how films tell us the way we are

December 20th, 2008

What do movies tell us about what kind of people we are?

Imagine the following: you are an alien from outer space, who is about to get into the space ship to visit planet Earth. Before you leave, you are instructed to learn as much as possible about the people and their culture who live on this planet. Your homework: to watch all the movies produced in the last year.

Think about what kind of image you would get from looking at what kind of movies we produce and watch as people. There is an abundance of Hollywood movies. You might think we are all American. Or that we imagine to be super heroes. So much special effects. How would our lives look like if they were like Hollywood movies? But of course, our lives are most of the time nothing like Hollywood movies.

Showing a movie that just portrays how we are would be boring. Would it not? Ann Hui doesn’t think so. She provocatively titled her latest movie The Way We Are. Ann Hui is perhaps the most gifted story teller in Hong Kong, at least when it comes to film making. The same way Ozu chronicled the lives of Japanese society, Hou Hsiao-hsien and Edward Yang documented the day-and-nights of Taiwanese people growing up, Ann Hui is the cultural biographer of Hong Kong.

When it comes to Hong Kong movies, most people might think of kung-fu stars, like Bruce Lee or Jackie Chan or Jet Li, or perhaps triad movies, made famous by John Woo, and more recently Johnnie To. Some might even think of Wong Kar Wai. But the films of Ann Hui are those who directly go to the core of what Hong Kong is about – but this core is as most of our lives perhaps unspectacular, mundane, and banal.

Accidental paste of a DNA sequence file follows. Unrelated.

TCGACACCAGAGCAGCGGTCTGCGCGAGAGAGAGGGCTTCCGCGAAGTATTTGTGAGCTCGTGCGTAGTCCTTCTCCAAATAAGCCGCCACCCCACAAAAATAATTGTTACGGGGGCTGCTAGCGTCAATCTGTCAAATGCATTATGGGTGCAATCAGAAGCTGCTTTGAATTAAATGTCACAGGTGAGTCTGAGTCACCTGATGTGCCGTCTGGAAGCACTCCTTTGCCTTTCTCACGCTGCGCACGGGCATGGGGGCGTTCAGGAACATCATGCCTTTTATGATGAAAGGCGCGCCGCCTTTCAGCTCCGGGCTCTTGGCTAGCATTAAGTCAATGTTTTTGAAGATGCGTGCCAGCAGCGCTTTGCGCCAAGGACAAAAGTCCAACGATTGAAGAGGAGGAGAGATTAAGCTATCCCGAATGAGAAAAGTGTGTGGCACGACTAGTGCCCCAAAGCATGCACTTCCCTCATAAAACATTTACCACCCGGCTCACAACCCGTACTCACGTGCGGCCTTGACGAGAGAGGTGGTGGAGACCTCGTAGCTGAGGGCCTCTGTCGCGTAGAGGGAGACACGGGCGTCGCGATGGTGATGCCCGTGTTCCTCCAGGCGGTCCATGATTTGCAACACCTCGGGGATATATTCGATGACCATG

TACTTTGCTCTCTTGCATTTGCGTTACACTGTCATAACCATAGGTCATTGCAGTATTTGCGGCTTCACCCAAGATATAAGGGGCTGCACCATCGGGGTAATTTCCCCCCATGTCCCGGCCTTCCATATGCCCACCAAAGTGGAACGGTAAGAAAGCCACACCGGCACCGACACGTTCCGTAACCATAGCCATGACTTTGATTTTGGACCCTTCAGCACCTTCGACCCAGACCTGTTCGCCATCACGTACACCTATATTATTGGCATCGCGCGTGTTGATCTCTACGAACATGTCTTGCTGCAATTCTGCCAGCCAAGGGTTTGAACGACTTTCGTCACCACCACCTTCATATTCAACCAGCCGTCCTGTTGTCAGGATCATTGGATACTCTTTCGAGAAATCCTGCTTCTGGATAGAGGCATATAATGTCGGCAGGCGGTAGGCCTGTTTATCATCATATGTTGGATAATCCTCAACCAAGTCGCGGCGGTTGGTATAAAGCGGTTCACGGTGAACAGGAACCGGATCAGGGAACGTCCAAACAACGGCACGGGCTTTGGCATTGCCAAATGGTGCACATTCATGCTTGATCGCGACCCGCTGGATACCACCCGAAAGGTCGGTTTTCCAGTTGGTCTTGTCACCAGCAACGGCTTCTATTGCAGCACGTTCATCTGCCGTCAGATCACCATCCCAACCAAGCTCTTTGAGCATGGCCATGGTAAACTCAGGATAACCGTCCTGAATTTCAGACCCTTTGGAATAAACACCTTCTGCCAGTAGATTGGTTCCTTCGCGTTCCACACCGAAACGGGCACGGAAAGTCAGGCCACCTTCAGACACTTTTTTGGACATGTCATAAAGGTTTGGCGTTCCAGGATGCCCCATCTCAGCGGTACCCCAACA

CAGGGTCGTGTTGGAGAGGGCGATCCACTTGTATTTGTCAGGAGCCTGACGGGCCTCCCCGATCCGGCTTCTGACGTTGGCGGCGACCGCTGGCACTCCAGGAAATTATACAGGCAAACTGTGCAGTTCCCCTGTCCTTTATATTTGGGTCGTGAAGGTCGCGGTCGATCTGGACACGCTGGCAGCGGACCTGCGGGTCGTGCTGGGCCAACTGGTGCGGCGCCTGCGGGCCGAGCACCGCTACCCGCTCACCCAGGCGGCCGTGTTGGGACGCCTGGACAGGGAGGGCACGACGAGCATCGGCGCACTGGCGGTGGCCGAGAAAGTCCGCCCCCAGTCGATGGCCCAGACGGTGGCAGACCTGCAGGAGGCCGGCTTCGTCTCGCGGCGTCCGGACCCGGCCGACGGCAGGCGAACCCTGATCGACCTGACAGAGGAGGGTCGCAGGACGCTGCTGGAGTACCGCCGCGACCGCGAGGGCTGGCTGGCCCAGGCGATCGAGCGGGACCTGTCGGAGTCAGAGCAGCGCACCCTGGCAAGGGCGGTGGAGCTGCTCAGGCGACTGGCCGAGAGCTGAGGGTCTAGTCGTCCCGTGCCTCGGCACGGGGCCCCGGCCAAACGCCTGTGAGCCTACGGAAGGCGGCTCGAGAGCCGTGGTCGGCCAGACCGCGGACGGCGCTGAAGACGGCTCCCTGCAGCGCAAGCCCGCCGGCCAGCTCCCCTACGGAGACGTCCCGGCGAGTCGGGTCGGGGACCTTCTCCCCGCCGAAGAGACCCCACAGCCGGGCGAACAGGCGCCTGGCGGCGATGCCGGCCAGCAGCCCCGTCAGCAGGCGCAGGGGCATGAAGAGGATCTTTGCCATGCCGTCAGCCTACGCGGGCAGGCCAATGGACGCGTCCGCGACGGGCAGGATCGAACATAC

Ann Hui nevertheless manages to weave an incredibly rich story detailing the mundane lives of people in a part of Hong Kong that is often sensationalized: Tin Shui Wai. It’s a part of town that is considered desolate, characterized by social problems, unemployment, with high buildings (some might think of them as Hong Kong’s version of “the projects”).

What is worth telling here is a story from a part of society that you otherwise would never see or hear. But that they don’t exist in our popular imagination doesn’t mean they exist, and it doesn’t mean that we shouldn’t know about. Most movies have spoiled the way we “consume” them: often slick, highly visualized, with something to grab our attention every three seconds (if not less). This movie by Ann Hui needs to be slowly taken in, with patience.

That is to say, our starting assumption should be that there are really no boring people. That every person has a story to tell, and that when they try to tell you their story, the least you could do is listen to them, with the patience and respect every human being deserves. Because, that’s the way we are. Ann Hui, thank you for reminding us of this important lesson.

(I was compelled to write this review after reading this review on IMDB that I .. slightly disagreed with).

Posted in movies

2 Responses

  1. 1minutefilmreview

    Nice write-up.

  2. YTSL

    I’m sorry you got riled up by a review of “The Way We Are” that you read on IMDB but am so glad that it prompted you to write this very neat piece on the film that I actually think may be Ann Hui’s best yet.

book and sword : gratitude and revenge

is the first novel written by Jin Yong. The protagonist is Chan Ka Lok, who is the leader of the Red Flower Society. The book title refers to Ka Lok being famous for being well-versed in culture and martial arts, but also for having to make a difficult ethical decision. My father named me and my brother after him.

The subtitle is from a poem Desiderata